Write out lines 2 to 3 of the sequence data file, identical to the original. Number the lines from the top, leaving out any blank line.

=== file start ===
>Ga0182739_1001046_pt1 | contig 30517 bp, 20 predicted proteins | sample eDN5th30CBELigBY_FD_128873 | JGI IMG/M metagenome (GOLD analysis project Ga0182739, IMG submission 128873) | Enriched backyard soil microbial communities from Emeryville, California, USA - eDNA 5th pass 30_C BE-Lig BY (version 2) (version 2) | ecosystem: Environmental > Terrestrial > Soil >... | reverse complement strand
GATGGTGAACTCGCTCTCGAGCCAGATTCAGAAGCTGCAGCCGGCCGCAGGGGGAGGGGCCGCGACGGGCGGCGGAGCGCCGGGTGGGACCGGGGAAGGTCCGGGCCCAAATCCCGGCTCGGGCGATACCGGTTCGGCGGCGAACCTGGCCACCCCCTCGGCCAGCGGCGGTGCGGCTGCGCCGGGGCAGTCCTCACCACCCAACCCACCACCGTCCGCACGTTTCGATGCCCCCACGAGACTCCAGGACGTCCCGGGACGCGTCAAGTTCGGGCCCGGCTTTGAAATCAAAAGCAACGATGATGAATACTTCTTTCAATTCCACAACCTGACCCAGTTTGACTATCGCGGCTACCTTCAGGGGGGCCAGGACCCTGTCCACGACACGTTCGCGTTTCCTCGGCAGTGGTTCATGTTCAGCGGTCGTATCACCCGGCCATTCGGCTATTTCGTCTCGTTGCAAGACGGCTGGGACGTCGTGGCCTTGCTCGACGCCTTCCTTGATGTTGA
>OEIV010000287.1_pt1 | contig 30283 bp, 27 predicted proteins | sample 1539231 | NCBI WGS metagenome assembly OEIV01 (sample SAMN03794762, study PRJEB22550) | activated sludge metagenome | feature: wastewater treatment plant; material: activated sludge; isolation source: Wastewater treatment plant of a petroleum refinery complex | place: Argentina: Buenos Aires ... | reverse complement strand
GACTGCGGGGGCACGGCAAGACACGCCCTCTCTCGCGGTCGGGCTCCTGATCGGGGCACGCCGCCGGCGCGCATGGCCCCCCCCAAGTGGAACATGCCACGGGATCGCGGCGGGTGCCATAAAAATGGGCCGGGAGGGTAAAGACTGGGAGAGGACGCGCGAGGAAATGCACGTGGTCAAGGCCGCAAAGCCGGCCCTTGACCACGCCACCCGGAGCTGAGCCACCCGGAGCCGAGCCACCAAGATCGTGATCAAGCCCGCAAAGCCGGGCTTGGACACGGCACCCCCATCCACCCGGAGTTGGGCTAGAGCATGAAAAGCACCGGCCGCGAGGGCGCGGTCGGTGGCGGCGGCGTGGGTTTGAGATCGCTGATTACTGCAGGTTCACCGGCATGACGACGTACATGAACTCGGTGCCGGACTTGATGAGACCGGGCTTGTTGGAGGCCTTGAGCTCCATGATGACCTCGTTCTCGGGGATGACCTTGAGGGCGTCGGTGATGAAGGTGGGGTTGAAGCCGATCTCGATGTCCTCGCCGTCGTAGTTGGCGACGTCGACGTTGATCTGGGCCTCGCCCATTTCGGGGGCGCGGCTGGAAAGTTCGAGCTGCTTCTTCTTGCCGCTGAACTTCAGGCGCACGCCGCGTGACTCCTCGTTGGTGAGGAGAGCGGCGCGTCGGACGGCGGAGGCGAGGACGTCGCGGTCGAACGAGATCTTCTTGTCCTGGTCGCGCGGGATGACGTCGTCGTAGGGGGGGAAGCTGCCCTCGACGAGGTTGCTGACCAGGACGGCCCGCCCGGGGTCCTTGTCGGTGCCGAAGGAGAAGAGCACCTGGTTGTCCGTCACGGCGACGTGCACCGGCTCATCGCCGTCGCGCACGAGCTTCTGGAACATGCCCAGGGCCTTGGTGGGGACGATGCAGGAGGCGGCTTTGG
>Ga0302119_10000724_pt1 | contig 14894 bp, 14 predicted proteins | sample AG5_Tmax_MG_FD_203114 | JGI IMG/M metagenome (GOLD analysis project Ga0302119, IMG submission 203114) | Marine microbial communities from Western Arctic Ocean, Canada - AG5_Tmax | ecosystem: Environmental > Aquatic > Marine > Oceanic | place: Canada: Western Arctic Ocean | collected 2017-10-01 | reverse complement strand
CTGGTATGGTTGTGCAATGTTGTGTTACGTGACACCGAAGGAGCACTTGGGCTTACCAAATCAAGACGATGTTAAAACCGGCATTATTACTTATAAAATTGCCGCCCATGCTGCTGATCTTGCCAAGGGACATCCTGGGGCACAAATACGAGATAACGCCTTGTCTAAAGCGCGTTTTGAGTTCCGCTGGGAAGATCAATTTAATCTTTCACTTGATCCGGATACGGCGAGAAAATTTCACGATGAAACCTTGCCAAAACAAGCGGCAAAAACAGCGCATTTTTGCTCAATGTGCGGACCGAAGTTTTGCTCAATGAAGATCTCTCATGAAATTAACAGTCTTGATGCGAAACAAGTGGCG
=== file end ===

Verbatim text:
GATGGTGAACTCGCTCTCGAGCCAGATTCAGAAGCTGCAGCCGGCCGCAGGGGGAGGGGCCGCGACGGGCGGCGGAGCGCCGGGTGGGACCGGGGAAGGTCCGGGCCCAAATCCCGGCTCGGGCGATACCGGTTCGGCGGCGAACCTGGCCACCCCCTCGGCCAGCGGCGGTGCGGCTGCGCCGGGGCAGTCCTCACCACCCAACCCACCACCGTCCGCACGTTTCGATGCCCCCACGAGACTCCAGGACGTCCCGGGACGCGTCAAGTTCGGGCCCGGCTTTGAAATCAAAAGCAACGATGATGAATACTTCTTTCAATTCCACAACCTGACCCAGTTTGACTATCGCGGCTACCTTCAGGGGGGCCAGGACCCTGTCCACGACACGTTCGCGTTTCCTCGGCAGTGGTTCATGTTCAGCGGTCGTATCACCCGGCCATTCGGCTATTTCGTCTCGTTGCAAGACGGCTGGGACGTCGTGGCCTTGCTCGACGCCTTCCTTGATGTTGA
>OEIV010000287.1_pt1 | contig 30283 bp, 27 predicted proteins | sample 1539231 | NCBI WGS metagenome assembly OEIV01 (sample SAMN03794762, study PRJEB22550) | activated sludge metagenome | feature: wastewater treatment plant; material: activated sludge; isolation source: Wastewater treatment plant of a petroleum refinery complex | place: Argentina: Buenos Aires ... | reverse complement strand